If you’re ever been puzzled whether or not to use a logarithmic or arithmetic chart and how to interpret trendlines, you’re not alone. Let’s take a recent look at Goldman Sachs (GS) and compare the different up and down trendlines on both scales to note the key differences and insights from both.
First, let’s take a look at the regular or arithmetic scale, which keeps price changes (dollars) constant in the scaling:
(Click for full-size chart)
Using a simple trendline moving down into the 2008 lows, we see that price broke upwards from the descending trendline on December 8th, 2008 with a gap through the line. This occurred at $74 per share.
As price rose through 2009, we see another simple trendline that connected (roughly) the five swing lows that was broken to the downside officially on October 28 as price broke beneath $180 per share… though it was marginally broken slightly earlier.
What might a logarithmic view of this same time period have showed us?
Next, let’s compare the logarithmic chart, which places more importance on percentage changes (keeping percent moves constant):
(Click for full-size chart)
The benefit to logarithmic charts is that we are comparing percentage moves instead of pure price moves. Thus, a $1 move on a $1 stock would be a 100% move as compared with a 1% move as a stock moved from $100 to $101.
Logarithmic charts are often used over longer time periods when large price swings or percentage moves in price have occurred.
The trade-off is that we compress the upper range in price and expand the lower range, highlighting (or exaggerating) smaller dollar moves.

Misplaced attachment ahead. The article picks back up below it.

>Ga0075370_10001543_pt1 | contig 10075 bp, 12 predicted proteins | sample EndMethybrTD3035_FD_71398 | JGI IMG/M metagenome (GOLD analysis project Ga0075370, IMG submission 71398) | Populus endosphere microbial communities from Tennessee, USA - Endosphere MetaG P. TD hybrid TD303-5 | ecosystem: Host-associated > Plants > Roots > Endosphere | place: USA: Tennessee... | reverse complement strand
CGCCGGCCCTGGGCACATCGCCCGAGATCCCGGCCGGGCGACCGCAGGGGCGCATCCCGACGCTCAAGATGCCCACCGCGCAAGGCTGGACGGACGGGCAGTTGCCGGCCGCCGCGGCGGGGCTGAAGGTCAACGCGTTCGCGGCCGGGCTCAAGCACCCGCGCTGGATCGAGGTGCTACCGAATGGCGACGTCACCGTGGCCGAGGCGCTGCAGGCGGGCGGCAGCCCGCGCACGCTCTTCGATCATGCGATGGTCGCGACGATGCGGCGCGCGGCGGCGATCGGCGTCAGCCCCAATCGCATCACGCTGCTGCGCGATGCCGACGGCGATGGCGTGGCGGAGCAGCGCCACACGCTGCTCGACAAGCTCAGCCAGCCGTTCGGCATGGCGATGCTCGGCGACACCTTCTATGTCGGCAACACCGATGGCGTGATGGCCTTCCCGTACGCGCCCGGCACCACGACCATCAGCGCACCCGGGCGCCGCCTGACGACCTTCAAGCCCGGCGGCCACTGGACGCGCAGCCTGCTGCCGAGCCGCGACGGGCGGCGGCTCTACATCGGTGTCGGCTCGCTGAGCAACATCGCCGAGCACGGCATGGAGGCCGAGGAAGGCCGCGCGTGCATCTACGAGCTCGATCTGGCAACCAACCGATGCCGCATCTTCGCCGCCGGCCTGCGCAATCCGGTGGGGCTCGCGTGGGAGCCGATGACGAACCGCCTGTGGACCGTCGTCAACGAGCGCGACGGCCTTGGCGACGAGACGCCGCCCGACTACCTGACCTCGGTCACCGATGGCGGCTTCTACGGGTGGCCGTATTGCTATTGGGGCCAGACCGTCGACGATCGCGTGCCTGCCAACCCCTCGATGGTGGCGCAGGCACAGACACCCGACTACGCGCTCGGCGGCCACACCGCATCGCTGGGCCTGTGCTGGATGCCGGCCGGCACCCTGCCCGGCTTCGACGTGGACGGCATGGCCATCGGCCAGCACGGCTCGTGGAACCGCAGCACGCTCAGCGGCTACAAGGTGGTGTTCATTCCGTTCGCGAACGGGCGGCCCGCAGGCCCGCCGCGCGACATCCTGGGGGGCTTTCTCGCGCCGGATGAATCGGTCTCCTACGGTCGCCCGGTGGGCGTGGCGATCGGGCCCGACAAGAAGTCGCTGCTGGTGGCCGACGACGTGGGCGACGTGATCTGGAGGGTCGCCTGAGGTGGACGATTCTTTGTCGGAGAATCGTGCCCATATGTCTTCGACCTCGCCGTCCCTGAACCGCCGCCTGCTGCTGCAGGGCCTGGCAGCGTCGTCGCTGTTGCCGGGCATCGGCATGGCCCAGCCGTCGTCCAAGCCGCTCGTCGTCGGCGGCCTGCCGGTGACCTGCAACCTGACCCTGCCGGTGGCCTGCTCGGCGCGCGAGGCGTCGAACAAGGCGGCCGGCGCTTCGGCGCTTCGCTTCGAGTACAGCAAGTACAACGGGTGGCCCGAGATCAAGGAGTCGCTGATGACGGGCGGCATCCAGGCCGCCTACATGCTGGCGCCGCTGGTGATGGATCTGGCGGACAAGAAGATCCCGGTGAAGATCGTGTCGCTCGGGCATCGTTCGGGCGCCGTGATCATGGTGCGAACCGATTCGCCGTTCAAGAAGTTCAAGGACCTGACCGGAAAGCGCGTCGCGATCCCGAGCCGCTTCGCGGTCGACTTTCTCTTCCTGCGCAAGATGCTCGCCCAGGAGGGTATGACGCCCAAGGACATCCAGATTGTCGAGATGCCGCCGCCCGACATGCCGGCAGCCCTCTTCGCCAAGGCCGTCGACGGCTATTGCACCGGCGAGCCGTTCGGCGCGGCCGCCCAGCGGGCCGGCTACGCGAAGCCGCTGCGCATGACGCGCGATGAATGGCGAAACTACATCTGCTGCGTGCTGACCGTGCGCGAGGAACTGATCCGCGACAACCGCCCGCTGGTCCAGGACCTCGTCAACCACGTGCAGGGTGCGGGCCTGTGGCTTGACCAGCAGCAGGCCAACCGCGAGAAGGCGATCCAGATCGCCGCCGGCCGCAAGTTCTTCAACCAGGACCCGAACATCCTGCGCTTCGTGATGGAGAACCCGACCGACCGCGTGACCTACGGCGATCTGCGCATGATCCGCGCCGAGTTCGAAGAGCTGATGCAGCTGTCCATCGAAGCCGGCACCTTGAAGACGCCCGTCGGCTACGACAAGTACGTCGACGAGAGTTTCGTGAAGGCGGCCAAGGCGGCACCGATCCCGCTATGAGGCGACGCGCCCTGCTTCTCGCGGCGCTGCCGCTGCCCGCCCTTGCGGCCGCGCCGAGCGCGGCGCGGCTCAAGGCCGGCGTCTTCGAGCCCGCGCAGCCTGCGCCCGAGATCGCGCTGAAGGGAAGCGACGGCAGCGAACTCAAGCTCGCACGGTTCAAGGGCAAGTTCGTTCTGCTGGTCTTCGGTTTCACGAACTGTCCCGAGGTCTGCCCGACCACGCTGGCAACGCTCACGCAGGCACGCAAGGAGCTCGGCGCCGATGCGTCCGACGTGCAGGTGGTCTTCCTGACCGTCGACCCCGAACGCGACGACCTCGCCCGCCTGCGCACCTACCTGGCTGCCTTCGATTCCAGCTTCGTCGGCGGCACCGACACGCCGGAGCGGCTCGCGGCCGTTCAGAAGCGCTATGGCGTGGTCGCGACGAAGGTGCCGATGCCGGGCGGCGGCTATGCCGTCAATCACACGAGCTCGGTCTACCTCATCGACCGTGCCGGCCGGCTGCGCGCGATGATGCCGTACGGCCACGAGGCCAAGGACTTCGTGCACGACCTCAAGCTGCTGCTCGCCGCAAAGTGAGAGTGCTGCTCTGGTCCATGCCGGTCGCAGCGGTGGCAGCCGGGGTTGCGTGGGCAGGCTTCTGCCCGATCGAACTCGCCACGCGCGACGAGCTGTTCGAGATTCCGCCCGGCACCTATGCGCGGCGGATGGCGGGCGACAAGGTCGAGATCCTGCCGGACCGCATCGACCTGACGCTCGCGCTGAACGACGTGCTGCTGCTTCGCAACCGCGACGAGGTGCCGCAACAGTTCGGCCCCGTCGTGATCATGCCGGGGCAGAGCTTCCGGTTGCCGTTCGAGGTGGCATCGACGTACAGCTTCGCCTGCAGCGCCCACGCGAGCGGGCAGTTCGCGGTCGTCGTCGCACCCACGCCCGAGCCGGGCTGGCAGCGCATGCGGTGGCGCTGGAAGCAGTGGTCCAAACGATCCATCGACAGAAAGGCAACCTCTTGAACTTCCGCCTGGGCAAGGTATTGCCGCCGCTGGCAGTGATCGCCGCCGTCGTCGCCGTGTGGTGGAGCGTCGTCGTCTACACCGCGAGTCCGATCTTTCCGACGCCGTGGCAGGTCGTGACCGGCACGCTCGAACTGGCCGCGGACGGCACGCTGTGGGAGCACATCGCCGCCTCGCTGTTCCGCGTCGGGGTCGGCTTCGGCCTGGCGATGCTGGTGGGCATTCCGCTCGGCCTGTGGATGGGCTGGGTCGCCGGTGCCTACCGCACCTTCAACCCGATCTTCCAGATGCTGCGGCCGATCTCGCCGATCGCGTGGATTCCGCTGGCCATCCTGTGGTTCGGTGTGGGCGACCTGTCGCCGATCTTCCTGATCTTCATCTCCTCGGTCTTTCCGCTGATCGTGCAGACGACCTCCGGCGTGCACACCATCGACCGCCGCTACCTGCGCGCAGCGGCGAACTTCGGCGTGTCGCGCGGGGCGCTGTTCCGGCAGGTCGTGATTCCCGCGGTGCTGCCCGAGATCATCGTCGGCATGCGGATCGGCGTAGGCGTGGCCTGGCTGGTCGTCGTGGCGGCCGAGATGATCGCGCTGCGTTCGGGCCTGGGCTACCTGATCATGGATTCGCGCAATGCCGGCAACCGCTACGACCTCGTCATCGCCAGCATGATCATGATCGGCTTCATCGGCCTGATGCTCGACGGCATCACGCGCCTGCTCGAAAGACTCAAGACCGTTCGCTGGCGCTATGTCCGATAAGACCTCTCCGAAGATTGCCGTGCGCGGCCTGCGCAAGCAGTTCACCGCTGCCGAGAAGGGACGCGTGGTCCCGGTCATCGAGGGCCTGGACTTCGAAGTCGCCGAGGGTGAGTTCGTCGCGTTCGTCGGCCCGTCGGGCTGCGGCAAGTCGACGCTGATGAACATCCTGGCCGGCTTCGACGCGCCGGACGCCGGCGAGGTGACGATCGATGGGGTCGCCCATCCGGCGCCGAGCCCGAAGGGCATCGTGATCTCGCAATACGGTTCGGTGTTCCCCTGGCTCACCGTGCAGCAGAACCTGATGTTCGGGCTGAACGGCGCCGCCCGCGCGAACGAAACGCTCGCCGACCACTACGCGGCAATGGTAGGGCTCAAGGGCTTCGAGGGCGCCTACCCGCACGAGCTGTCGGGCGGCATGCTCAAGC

How does this then translate into trendline analysis?
Goldman Sachs broke the descending trendline slightly later with the second upside gap that occurred also at the $80 level on December 17th – that’s 9 days later than the arithmetic scale.
What about the rising trendline?
We can actually draw a better trendline – labeled the “first” trendline, which price broke in Mid-August at the $160 per share level. This did not forecast a reversal, and a second trendline connected the September and October lows to the prior 2009 lows.
This trendline was broken as price was at the $190 level on or around October 16th – roughly 12 days prior to the arithmetic trendline break.
This example of Goldman Sachs (GS) gives us a general principle to follow:
Downwards Sloping Logarithmic Trendlines are broken LATER than similar trendlines on Arithmetic Charts;
Upwards Sloping Logarithmic Trendlines are broken SOONER than similar trendlines on Arithmetic Charts.
Sometimes these ’sooner’ trendline breaks result in false signals… or just signals that are well in advance of their arithmetic trendline counterparts.
Because this is a daily chart, we’ll see only slight changes between the two charts, but this effect would be magnified over longer periods – making the difference between signals in months instead of days or weeks.
Both have their uses and neither is superior to the other in price analysis.
However, this is a distinction you need to know when applying long-term trendline price analysis.
Corey Rosenbloom, CMT
Afraid to Trade.com
Follow Corey on Twitter: http://twitter.com/afraidtotrade